After years of fighting Uber, the City of Ottawa is moving toward legalizing the service.
Draft rules released Thursday would set up one set of rules for cab drivers and another for rideshare services such as Uber and Lyft.
Ottawa joins Edmonton as the second Canadian city planning to legalize Uber. The move could put pressure on other jurisdictions that continue to fight the service.
But Ottawa cab drivers are angry in part because the new rules for Uber drivers are lighter than for them. The city says this is because it sees Uber as a private service, while cabs are part of the public transportation network.
“It’s really a negotiated ride between two private parties,” said councillor Diane Deans, who chaired the committee that came up with the new rules.
But if someone does have a problem with Uber, the city isn't going to step in and handle it. “If they’re taking a ride with a private transportation company it comes with a 'buyer beware' warning,” said Dean.
Uber drivers will have to register with the city and pay a levy of 10.5 cents per ride. They will not be able to accept cash payment, use taxi stands, or be hailed by people on the street. Uber drivers will need liability insurance for up to $5 million, and drive cars newer than ten years old.
The new rules mark a total reversal for Ottawa. Like many cities, it had previously outlawed Uber. City staffers held regular stings to hit Uber drivers with fines of over $800. The company offered to reimburse the drivers.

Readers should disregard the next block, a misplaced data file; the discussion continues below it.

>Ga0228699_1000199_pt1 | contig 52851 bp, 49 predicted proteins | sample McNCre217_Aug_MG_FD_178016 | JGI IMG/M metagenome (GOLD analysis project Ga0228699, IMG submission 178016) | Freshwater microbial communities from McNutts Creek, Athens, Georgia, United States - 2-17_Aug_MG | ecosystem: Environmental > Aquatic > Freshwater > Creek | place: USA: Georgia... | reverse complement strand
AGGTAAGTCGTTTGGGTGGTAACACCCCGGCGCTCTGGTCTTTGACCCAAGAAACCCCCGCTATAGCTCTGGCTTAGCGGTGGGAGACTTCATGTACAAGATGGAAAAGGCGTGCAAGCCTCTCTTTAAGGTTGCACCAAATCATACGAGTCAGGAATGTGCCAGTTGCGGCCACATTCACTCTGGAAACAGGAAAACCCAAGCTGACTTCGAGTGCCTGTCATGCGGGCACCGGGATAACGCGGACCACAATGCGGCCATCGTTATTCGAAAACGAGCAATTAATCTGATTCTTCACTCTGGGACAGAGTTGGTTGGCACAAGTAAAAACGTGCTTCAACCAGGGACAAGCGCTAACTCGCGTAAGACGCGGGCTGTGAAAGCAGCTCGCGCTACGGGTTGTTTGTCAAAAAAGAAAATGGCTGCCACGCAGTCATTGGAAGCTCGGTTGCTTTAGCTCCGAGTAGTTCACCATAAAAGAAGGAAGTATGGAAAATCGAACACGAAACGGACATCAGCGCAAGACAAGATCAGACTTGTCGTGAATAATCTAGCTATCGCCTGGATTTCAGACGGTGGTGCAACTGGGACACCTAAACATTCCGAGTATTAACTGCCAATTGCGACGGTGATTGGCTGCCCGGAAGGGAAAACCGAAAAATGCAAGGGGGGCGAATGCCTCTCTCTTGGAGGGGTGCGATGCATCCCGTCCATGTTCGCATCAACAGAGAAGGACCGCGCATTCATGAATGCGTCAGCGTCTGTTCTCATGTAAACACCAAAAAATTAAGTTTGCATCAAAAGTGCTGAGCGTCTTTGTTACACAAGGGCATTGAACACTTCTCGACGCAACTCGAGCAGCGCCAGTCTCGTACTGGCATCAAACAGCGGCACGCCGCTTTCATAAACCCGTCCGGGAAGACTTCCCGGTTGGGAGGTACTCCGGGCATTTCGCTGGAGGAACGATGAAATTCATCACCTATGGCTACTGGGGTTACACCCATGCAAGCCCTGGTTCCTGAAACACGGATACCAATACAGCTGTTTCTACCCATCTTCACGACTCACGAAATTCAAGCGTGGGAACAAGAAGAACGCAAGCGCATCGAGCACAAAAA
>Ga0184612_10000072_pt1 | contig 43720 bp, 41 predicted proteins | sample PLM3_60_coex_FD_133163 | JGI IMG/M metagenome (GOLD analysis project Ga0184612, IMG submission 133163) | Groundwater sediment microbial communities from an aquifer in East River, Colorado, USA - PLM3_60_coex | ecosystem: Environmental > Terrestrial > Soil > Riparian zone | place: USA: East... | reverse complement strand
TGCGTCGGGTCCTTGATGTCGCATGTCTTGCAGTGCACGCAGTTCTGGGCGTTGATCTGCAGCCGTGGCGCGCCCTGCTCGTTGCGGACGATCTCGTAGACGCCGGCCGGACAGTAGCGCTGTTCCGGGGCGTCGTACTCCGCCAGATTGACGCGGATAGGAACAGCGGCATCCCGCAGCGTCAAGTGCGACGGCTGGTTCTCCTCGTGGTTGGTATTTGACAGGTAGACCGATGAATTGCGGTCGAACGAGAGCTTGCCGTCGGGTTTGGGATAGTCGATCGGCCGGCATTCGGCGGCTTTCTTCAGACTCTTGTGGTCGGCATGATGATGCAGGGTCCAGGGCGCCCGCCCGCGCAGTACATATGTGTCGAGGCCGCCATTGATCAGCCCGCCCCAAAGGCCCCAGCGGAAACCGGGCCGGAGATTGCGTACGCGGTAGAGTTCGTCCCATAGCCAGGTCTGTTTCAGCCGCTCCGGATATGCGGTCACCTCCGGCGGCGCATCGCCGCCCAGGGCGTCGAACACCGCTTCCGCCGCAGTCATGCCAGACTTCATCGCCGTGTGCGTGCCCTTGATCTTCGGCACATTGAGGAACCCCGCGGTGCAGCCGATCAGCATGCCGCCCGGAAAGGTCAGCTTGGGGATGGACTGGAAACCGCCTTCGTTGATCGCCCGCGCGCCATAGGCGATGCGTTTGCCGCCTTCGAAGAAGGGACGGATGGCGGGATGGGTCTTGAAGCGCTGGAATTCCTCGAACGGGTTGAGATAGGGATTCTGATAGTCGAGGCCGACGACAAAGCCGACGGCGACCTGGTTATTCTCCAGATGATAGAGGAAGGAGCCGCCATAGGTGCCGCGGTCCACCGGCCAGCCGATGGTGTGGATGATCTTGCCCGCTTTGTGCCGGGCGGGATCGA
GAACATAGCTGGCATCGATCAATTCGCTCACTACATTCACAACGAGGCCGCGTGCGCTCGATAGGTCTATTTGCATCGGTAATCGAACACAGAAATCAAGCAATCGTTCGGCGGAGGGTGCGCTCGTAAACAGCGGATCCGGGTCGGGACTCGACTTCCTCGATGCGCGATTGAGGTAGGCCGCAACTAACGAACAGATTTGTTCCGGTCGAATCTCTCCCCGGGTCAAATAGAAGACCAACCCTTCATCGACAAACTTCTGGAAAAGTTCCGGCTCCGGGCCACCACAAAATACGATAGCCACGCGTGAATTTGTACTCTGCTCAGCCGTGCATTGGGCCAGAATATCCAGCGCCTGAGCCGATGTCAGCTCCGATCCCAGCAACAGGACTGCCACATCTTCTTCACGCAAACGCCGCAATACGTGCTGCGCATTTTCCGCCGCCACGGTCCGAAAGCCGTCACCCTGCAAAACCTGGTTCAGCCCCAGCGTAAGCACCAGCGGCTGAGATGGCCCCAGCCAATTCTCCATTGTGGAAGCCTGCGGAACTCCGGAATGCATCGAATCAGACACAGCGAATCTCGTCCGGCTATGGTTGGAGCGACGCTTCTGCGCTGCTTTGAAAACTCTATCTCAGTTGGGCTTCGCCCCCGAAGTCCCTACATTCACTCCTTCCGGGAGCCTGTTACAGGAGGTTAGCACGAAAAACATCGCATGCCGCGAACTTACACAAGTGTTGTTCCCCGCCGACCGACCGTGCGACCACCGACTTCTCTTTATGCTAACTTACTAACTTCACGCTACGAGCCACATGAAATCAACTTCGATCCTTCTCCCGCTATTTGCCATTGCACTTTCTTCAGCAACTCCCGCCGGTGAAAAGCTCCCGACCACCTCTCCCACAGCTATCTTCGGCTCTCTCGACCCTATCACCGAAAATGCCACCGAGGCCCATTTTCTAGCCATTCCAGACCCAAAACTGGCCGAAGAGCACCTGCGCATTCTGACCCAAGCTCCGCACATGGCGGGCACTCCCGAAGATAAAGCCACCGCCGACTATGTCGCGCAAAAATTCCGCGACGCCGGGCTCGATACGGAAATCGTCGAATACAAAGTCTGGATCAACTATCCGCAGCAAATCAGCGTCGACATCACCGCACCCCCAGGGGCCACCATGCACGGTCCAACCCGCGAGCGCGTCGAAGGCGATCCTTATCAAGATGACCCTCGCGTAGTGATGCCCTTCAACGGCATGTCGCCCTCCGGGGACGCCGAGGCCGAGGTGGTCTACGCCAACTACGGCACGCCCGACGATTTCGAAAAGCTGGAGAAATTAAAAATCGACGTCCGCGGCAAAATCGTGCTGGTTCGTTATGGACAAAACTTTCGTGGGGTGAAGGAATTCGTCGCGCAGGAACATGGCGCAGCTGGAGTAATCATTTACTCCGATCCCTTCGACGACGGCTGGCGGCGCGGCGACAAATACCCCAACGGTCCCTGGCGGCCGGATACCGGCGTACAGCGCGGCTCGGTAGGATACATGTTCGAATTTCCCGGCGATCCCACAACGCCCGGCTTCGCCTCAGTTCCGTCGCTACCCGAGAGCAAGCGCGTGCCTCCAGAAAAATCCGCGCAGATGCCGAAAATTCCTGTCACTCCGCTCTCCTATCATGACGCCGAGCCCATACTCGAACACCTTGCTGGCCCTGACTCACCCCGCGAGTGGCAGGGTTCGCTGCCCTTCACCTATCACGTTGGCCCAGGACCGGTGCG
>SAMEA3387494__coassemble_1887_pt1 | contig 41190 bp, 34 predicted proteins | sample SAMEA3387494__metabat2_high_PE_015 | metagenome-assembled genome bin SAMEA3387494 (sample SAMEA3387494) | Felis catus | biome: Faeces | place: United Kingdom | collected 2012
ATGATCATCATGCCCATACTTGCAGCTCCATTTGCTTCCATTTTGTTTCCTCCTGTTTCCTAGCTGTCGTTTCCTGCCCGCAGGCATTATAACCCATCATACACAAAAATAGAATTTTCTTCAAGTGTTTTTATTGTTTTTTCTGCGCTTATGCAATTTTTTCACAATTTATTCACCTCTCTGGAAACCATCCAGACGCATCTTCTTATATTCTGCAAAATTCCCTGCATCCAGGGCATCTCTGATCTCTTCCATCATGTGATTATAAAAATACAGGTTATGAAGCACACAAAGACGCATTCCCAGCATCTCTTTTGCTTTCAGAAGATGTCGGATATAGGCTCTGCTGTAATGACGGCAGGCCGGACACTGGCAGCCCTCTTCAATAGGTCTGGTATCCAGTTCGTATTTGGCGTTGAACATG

Meanwhile, cab drivers are livid. As recently as a few years ago drivers had to pay over $300,000 for a taxi license in Ottawa. They believed they were buying access to a controlled market at a guaranteed price, and then the ability to resell the license when they retire.
Now revenues have taken a plunge, bringing the resale value of licenses down with them. Thursday's news was close to the worst-case scenario for Ottawa's 2,600 cab drivers. Not only will Uber stick around, but they will face more lax regulations than cabs.
“There is nothing for taxi drivers. What did we do wrong to deserve this?” said Amrik Singh, president of the taxi union Unifor Local 1688.
“More rules for taxi drivers, no rules for Uber. Are we not going to drive the same people? Do not the people of Ottawa deserve the same treatment?”
Singh said the new rules are unjust and taxi drivers will do everything within the law to oppose them. He also hinted at a court challenge. CIty council still needs to vote to approve the new system.
Cab drivers will be free to charge less money to compete with Uber, but cannot raise their prices beyond the rate set by city hall.
The big remaining question is whether Uber will accept these regulations. So far the company has not commented on the draft rules. Uber previously pulled out of Calgary rather than agree to regulations there.
Paul McLeod is a politics reporter for BuzzFeed News and is based in Washington, DC.
Contact Paul McLeod at firstname.lastname@example.org.
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